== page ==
Take a look at this recent Michigan Court of Appeals case where the court upheld an order removing a father as his son’s conservator, after finding that the father wrongfully withdrew and spent life insurance proceeds. After his seven-year-old son’s mother died, the court appointed Marcus Owens as conservator. His child received a total of $126,078.77 in life insurance proceeds and $1,800 per month in social security survivor benefits. Owen’s ignored the court’s instructions requiring that he receive a written order before withdrawing funds and withdrew $44,000 from the life insurance proceeds held in a restricted account. Owens used the funds to pay tuition and fees for private schooling, childcare, vacations to visit family, dental procedures and organized sports for his son.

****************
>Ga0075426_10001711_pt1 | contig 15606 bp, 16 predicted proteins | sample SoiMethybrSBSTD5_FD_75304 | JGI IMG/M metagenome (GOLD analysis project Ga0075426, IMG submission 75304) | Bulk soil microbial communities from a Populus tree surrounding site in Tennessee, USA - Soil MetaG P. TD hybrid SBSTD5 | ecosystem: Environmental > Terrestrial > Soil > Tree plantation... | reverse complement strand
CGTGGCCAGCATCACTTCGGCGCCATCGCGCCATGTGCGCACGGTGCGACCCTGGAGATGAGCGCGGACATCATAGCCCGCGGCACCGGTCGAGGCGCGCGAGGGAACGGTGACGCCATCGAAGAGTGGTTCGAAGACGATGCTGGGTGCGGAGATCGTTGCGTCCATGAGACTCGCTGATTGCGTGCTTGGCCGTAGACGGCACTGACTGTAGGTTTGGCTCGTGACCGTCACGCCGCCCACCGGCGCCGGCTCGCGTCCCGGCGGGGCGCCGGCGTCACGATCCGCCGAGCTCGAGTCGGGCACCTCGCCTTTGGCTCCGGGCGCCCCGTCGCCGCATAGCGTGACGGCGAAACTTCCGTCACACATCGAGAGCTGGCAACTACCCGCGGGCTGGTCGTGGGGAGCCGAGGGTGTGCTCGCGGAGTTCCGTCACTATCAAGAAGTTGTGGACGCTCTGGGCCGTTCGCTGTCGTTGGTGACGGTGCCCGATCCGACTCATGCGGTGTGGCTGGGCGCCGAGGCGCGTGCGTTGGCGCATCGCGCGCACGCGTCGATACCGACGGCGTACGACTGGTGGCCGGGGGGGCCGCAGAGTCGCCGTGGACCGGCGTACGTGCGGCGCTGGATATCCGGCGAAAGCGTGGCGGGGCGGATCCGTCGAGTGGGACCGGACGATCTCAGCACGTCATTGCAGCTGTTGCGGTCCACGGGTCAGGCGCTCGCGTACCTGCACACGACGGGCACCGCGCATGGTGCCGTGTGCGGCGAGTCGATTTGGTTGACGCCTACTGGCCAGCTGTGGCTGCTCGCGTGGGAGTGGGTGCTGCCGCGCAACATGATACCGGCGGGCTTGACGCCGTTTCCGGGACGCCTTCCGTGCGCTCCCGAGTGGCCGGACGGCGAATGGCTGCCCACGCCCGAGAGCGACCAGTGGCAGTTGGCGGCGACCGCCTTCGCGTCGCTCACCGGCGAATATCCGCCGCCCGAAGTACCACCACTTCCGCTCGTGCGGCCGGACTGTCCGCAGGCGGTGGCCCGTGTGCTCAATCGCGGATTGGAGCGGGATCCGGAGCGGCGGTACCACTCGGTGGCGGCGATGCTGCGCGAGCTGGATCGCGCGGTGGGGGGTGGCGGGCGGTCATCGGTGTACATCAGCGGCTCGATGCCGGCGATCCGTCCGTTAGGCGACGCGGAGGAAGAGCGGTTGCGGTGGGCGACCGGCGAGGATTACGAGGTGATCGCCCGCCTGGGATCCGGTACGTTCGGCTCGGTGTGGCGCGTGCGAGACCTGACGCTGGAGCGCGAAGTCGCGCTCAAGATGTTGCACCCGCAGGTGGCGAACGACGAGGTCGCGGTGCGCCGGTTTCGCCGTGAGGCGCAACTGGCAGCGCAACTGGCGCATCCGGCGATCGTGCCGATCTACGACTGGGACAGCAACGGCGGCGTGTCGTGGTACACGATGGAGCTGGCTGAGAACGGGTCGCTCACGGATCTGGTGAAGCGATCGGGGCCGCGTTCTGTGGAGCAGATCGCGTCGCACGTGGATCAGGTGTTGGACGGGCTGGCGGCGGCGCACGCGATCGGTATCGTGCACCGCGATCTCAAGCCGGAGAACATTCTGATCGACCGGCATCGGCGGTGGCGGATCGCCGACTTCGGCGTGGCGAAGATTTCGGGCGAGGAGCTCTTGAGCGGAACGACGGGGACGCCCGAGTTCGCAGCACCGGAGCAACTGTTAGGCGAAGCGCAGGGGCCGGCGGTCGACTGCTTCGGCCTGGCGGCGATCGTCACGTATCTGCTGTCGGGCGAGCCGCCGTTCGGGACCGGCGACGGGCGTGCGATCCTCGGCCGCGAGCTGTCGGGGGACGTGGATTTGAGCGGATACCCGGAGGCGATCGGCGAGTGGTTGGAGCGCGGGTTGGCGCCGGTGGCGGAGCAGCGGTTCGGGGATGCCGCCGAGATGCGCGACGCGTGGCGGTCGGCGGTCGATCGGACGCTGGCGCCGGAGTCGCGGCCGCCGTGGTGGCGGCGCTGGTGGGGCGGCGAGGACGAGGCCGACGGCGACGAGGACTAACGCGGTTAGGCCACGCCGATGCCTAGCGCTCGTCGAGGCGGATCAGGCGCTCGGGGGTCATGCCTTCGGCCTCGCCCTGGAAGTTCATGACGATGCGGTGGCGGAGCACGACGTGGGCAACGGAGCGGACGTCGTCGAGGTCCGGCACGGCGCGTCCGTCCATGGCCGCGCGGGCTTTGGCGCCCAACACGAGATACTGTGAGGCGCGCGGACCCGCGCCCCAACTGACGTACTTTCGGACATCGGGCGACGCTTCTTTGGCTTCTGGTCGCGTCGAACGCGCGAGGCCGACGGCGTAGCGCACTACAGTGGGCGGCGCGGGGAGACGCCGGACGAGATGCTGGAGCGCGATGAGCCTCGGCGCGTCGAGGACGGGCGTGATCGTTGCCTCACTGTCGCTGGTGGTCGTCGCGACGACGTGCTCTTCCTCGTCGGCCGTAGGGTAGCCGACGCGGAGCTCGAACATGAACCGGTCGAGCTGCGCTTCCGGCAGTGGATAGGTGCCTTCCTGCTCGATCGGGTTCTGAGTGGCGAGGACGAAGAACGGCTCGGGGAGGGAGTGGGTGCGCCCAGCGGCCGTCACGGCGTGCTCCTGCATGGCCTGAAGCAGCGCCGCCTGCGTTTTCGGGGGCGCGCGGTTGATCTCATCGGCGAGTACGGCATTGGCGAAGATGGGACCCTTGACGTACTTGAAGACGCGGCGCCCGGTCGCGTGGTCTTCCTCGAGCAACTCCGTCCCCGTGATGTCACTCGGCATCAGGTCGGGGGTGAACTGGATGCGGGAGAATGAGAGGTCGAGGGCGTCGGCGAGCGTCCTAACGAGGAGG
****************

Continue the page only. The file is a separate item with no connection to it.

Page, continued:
Under Michigan law, a conservator MAY use estate income for the support, education, care or benefit of the protected individual BUT the conservator cannot PERSONALLY benefit from the funds. The court found that the social security survivor benefit funds combined with Owen’s annual income of more than $50,000 was more than enough to support and care for the young child. As a result, Owens’ withdrawal of the life insurance proceeds was a prohibited personal benefit and he had to repay the funds.
It is imperative that you understand the law when you have been appointed to manage someone else’s finances. Otherwise, you may find yourself in a situation like this one- losing your appointment and replacing the funds! Don’t let this be you! Questions about conservatorship and the rules that govern it? Contact C&G today!
Click here to read the case!
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